• It’s preheating water
  • The temperature control valve (TCV) is no longer being regulated
  • The boiler is short cycling
  • The water pressure is too low or too high
  • The thermostat isn’t measuring external temperatures correctly
  • The heat exchanger is faulty or broken 
  • The water pump is faulty
  • There are Interruptions to your boilers fuel supply
  • The condensate pipe is frozen

As you can see, there are many possible explanations as to why your boiler keeps turning off on its own. However, with our shortlist of likely causes, you’ll hopefully be able to narrow it down to one specific issue or another. Of course, in some cases, it’s possible that multiple issues are at hand.

If in doubt, get in touch and we’ll arrange for your local OFTEC registered engineer to inspect your central heating system and fix the issue.

4. Oil boiler is producing smoke or soot

If you spot smoke or soot emanating from your oil boiler, a blocked flue pipe or cracked heat exchanger could be the cause. 

What to do if your oil boiler is emitting smoke or soot:

As soon as you notice your boiler producing smoke or soot, the first thing you should do is inspect the outlet flue pipe. You should pay particular attention to the part that connects with the chimney, and remove any dirt, fluff and debris, which might have blocked the exhaust.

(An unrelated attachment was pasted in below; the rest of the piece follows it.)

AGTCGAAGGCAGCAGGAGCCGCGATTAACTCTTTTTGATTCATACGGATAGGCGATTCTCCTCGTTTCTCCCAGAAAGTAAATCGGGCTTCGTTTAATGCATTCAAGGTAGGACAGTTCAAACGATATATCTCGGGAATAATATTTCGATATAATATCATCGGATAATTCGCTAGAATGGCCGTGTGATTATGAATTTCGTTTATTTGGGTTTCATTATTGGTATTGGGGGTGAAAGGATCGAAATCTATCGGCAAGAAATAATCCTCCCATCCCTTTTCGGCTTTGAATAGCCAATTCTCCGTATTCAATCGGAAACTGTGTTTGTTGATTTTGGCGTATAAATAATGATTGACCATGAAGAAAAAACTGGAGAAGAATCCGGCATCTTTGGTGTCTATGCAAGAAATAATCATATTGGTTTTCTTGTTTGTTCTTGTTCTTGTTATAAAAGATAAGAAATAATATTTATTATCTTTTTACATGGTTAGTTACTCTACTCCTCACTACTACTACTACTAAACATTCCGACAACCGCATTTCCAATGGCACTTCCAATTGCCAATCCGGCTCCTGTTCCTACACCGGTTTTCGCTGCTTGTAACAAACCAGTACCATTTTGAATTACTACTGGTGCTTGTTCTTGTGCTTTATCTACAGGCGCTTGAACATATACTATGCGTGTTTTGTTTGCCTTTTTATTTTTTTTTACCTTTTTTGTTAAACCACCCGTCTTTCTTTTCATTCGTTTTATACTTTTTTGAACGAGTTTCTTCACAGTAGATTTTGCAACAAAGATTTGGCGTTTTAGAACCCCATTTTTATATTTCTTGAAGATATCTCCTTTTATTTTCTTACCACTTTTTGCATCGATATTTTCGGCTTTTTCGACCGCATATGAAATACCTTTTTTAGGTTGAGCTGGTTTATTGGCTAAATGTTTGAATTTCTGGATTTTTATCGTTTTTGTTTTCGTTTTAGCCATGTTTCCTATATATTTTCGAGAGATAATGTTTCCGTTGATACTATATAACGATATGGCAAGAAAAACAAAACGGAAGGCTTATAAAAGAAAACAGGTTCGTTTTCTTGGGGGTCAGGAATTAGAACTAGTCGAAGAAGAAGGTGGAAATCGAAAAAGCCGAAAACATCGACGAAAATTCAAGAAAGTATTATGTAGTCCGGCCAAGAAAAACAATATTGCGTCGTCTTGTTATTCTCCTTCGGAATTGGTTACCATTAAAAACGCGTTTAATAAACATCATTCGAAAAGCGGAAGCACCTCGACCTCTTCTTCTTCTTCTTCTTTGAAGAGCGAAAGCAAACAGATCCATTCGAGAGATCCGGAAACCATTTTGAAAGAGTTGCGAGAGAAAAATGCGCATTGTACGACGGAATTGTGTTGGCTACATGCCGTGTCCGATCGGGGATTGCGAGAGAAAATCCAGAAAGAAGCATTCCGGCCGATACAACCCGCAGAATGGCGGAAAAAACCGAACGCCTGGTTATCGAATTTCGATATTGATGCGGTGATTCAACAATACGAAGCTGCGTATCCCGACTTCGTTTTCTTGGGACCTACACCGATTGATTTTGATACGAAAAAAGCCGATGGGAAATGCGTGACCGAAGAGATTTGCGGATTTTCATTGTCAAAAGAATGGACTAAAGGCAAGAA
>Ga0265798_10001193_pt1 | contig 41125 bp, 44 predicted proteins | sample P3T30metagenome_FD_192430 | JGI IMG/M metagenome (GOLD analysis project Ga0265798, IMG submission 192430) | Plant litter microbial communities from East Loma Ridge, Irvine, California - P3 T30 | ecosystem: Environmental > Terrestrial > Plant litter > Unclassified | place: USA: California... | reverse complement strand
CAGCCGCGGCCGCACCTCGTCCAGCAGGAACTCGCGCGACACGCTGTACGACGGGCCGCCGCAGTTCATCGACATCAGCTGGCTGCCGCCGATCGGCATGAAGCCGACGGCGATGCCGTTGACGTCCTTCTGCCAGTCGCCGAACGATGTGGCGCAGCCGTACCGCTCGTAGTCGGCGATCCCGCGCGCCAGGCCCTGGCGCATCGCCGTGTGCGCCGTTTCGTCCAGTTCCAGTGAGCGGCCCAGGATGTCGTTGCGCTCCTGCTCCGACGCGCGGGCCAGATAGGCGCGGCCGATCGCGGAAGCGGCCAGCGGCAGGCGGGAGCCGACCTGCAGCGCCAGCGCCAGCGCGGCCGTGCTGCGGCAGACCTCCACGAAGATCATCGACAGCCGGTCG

It’s also worth checking the gaskets around the inspection door of your oil boiler. In some cases, gaskets might be twisted or cracked and this could be causing the soot and smoke to escape from the furnace. If this is the issue, arrange to have your faulty gaskets replaced. 

Can’t find the reason behind the smoke or soot? Get in touch with a trusted OFTEC registered engineer to identify the problem.

5. Boiler isn’t producing enough heat

If your oil boiler is running properly and the thermostats are set up correctly, but it’s not producing enough heat, it may be due to a dirty air filter. It’s not uncommon for lint to gather on air filters which can cause air filters to become blocked if it accumulates. There’s also a possibility that your fan belt is broken and not working as it should. If the filter and fan belt appear to be in good condition, check that the supply air fan is working properly.

What to do if your boiler isn’t producing enough heat:

There’s a possibility that the reason your central heating system isn’t working is something you can fix yourself. You may be able to get your central heating firing up again with the following tips:

  • Check if your thermostat is turned off or set too low. Turn the thermostat up to its highest setting and see if this resolves the problem.
  • If one of your radiators is still warm, or if the bottom of the radiators are warm, you may have to bleed your radiators.
  • Make sure the water pressure is at one bar. If the boiler doesn’t have enough pressure, it will be unable to operate at all.
  • Check if the condensate pipe is frozen. If so, defrost the frozen pipes to safely thaw the condensate pipe and get the boiler working again.
  • Turn off the power supply to the boiler, wait 60 seconds, and then switch it back on again.

Consult your oil boiler handbook before attempting to carry out any maintenance on your own. Always follow the instructions carefully and check if there are any other tasks you can complete before contacting an OFTEC registered engineer. The majority of oil boiler issues can be fully avoided with a yearly boiler service.